U.S. citizens have the right to stay abroad for as long as they wish, and they can return at any time, according to New York Daily News. American citizens can remain abroad for the rest of their lives as long as they have permanent residency in the United States.
New York Daily News further notes that Customs and Border Protection officers are also required to admit Americans who travel to restricted countries, such as Cuba and North Korea. However, naturalized U.S. citizens are not required to have permanent residency in the country. There was a time when Congress required naturalized citizens to retain residency, but these laws were repealed.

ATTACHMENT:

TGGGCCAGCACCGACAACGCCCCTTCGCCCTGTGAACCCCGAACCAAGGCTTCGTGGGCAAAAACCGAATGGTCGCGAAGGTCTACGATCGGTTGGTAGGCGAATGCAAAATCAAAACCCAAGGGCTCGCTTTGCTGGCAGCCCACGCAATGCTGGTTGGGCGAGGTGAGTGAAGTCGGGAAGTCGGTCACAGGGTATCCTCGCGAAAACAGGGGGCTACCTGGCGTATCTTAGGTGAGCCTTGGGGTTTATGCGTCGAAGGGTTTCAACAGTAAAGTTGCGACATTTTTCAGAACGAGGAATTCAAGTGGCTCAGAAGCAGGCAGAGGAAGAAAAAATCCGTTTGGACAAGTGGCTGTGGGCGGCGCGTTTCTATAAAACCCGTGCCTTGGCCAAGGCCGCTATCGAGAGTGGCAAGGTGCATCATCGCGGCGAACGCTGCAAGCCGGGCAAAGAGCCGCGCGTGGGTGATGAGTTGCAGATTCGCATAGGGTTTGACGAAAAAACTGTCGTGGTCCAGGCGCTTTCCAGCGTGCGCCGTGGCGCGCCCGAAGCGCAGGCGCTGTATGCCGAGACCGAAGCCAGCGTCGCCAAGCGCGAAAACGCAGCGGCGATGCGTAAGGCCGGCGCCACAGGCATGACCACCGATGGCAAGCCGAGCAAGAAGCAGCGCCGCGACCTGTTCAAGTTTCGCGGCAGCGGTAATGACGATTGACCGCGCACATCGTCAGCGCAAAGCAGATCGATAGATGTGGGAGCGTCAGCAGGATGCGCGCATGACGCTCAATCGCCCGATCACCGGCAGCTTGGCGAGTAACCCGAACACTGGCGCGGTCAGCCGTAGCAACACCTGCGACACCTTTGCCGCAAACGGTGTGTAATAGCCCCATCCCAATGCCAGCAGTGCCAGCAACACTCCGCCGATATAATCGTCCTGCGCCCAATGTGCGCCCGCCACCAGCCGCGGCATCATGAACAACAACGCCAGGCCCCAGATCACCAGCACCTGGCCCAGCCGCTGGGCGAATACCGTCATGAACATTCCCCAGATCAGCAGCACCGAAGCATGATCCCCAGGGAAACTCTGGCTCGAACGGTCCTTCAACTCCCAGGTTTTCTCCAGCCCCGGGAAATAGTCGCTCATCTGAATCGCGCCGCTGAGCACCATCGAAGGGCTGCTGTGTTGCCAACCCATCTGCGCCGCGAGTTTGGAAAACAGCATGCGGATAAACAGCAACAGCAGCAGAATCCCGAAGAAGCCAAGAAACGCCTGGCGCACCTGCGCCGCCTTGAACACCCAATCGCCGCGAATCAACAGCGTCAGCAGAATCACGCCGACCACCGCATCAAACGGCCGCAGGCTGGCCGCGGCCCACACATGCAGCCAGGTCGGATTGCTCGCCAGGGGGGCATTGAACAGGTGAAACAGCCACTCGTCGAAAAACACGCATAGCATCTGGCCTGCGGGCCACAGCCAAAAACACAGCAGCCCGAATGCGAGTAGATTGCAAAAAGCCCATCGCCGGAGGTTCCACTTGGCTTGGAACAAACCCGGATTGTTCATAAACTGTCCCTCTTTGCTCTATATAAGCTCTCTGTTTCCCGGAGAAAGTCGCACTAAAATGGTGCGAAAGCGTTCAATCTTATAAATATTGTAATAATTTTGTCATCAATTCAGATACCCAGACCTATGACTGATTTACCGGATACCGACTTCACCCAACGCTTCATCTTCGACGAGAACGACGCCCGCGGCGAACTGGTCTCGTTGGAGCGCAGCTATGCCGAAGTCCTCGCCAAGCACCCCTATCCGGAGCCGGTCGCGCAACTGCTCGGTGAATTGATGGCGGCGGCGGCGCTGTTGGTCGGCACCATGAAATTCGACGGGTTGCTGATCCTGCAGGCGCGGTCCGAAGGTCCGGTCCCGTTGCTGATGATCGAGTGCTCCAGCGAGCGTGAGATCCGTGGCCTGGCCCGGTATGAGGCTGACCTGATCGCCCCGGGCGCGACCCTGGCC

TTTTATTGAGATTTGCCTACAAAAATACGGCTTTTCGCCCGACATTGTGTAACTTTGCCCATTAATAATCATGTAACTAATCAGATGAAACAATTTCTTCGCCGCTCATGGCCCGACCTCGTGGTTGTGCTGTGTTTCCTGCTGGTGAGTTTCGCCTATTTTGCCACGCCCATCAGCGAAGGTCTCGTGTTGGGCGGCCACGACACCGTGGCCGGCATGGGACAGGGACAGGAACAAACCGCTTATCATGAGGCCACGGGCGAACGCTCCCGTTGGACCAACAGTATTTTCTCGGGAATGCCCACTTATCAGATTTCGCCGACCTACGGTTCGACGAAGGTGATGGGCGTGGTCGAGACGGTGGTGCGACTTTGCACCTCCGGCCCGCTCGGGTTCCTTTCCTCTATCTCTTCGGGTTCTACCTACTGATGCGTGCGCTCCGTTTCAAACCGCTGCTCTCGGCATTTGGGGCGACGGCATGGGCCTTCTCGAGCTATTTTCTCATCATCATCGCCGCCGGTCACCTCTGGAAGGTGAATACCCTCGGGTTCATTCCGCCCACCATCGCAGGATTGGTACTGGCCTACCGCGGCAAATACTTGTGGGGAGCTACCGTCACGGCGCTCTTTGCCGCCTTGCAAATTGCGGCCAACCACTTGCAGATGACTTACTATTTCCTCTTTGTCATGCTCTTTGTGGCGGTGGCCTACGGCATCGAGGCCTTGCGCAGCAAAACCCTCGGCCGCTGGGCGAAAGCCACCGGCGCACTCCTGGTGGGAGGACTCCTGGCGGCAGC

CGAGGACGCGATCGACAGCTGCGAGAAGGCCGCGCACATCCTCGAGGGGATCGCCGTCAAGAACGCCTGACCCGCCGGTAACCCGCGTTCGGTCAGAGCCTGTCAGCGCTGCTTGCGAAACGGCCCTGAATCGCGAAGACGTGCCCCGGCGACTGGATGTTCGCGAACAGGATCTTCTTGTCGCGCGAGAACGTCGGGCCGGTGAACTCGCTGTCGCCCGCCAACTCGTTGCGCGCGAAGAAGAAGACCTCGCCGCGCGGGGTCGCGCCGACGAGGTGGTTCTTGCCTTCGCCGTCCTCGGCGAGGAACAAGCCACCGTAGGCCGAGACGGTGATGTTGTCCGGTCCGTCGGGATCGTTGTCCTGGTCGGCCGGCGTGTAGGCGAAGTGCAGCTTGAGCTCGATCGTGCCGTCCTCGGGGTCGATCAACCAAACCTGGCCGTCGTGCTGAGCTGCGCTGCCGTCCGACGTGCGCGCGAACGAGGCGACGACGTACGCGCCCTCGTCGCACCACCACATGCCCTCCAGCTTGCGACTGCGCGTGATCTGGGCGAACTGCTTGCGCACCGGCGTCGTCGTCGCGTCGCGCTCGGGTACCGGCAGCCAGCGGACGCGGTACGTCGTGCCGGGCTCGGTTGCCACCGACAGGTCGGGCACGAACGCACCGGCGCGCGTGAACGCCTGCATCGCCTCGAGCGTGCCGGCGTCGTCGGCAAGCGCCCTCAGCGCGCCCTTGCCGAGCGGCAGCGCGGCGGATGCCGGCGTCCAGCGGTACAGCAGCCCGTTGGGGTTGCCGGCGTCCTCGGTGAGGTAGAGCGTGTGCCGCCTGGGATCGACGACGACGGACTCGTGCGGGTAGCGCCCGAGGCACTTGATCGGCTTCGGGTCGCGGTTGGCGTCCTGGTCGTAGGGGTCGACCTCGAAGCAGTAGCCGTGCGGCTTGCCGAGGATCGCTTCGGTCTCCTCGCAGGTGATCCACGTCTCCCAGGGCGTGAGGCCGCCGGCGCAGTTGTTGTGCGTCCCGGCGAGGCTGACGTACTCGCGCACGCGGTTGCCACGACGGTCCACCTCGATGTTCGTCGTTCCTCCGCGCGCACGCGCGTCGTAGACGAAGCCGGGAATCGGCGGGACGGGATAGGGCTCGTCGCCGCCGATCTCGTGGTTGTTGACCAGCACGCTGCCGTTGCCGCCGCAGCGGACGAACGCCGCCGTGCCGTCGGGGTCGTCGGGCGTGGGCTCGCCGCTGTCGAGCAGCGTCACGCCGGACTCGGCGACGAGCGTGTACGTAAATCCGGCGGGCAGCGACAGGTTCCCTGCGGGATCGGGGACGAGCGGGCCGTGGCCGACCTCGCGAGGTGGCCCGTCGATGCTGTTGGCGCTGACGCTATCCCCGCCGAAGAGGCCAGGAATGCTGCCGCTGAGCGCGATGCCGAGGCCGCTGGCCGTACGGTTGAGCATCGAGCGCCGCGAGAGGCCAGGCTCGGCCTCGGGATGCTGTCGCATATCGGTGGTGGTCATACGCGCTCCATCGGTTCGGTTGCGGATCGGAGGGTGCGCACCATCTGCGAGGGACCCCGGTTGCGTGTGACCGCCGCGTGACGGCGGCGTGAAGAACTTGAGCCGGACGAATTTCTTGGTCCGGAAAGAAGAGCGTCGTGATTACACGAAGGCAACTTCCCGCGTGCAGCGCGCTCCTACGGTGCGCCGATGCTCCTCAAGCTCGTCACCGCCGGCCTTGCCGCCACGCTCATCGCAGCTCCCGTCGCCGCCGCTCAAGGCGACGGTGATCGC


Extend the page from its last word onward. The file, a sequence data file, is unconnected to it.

U.S. News notes that residency and citizenship are separate, and the only way one can lose citizenship is to renounce it. UPI notes that American citizens living abroad are still required to file taxes because the U.S. tax system is based on citizenship and not residency, which is a reason why many Americans living abroad for the long-term choose to relinquish their citizenship. Forbes mentions that many citizens must pay an exit tax, which is based on a person's assets, when giving up citizenship. U.S. News further explains that Americans are still required to hold a valid passport regardless of location when retiring or living abroad permanently.